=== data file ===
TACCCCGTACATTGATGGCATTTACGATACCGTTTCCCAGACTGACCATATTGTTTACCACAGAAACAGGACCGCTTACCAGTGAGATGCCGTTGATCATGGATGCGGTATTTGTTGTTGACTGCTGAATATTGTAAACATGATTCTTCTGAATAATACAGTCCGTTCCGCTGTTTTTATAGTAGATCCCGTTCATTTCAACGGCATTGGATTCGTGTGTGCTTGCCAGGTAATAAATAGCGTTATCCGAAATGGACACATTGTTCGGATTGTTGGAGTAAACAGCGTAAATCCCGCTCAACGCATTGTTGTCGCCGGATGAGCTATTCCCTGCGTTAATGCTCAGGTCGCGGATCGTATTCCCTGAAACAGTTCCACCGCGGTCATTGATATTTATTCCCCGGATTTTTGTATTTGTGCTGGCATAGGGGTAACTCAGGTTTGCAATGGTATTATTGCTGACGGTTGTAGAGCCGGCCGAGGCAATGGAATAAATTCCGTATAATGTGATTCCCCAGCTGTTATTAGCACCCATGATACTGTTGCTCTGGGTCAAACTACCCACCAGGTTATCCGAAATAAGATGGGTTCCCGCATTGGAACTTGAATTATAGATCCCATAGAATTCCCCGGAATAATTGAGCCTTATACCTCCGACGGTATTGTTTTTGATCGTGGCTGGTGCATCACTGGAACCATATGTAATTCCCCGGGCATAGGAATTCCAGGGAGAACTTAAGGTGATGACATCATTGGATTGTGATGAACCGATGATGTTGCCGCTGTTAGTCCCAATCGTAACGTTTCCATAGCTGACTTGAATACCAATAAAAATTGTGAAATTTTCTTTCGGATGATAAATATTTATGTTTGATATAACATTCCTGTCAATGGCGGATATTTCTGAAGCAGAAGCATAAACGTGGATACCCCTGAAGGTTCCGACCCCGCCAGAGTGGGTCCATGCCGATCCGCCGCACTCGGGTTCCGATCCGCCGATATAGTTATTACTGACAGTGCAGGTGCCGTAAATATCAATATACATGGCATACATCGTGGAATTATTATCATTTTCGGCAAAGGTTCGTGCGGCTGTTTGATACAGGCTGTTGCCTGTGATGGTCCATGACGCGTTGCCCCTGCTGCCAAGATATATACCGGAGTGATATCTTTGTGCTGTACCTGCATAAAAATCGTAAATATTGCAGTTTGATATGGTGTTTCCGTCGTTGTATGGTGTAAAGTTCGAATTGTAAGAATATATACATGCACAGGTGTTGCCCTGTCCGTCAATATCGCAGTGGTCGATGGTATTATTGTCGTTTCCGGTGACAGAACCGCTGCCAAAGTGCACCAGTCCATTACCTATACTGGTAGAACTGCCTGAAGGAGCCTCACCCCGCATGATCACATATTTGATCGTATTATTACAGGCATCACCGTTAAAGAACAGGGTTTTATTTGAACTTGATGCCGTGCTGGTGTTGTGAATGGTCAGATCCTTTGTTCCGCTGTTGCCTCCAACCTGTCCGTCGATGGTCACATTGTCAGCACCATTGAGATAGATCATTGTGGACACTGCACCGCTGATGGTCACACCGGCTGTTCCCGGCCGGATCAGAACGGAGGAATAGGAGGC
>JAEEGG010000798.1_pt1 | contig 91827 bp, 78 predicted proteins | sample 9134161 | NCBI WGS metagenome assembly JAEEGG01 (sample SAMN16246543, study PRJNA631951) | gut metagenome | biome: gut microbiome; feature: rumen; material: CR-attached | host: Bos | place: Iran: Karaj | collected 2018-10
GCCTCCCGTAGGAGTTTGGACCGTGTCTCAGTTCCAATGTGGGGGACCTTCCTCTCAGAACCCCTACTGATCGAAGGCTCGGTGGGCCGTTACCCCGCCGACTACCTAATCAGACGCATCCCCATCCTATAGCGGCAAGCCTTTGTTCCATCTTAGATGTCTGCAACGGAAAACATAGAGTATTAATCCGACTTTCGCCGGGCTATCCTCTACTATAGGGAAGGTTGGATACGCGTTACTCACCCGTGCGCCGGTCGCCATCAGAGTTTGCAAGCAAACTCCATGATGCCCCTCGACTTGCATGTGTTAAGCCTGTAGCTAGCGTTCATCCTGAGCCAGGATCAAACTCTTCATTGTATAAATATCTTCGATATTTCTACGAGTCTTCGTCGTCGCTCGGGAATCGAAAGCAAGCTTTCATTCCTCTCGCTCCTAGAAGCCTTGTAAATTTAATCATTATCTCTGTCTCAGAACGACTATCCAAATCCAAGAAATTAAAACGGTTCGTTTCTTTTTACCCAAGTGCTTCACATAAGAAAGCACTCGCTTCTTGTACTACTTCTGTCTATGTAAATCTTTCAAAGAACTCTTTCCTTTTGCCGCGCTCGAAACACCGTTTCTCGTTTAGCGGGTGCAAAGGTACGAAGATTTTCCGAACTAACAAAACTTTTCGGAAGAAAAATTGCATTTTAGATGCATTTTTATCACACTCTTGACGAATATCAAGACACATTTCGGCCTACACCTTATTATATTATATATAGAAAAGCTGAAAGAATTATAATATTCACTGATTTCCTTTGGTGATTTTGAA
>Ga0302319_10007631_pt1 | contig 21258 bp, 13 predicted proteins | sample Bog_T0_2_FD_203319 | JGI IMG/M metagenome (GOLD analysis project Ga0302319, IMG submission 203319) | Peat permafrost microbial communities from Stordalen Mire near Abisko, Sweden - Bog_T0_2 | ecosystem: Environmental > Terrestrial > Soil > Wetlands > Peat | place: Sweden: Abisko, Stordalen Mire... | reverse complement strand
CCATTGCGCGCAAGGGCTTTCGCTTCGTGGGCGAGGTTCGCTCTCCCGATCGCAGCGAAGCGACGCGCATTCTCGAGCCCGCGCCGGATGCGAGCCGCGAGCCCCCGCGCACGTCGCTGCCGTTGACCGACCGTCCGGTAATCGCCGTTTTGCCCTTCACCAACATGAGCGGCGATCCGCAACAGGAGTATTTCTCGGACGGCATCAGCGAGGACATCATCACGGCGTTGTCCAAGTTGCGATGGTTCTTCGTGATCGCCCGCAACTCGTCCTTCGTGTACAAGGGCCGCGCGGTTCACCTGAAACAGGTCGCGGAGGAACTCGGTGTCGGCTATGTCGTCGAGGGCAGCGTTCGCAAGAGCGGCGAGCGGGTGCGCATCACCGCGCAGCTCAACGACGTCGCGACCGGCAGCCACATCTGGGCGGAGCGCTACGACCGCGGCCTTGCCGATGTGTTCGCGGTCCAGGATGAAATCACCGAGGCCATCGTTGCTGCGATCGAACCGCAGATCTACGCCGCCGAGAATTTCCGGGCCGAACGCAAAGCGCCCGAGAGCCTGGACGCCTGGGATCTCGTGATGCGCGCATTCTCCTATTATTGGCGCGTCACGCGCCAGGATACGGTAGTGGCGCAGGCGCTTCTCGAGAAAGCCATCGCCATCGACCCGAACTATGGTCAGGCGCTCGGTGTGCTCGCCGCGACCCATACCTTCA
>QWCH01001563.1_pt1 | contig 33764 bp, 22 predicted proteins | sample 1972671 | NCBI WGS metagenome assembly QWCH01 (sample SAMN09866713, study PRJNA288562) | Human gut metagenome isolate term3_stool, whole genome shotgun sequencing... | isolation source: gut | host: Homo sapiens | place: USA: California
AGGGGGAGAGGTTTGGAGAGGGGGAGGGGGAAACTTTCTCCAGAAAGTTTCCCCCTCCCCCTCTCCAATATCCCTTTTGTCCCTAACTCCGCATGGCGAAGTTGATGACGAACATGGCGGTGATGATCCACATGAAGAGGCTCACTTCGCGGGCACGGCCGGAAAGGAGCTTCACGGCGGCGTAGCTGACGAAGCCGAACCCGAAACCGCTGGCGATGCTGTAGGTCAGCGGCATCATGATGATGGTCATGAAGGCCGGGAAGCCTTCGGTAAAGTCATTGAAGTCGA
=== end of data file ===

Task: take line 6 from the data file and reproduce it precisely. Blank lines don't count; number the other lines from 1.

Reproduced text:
>QWCH01001563.1_pt1 | contig 33764 bp, 22 predicted proteins | sample 1972671 | NCBI WGS metagenome assembly QWCH01 (sample SAMN09866713, study PRJNA288562) | Human gut metagenome isolate term3_stool, whole genome shotgun sequencing... | isolation source: gut | host: Homo sapiens | place: USA: California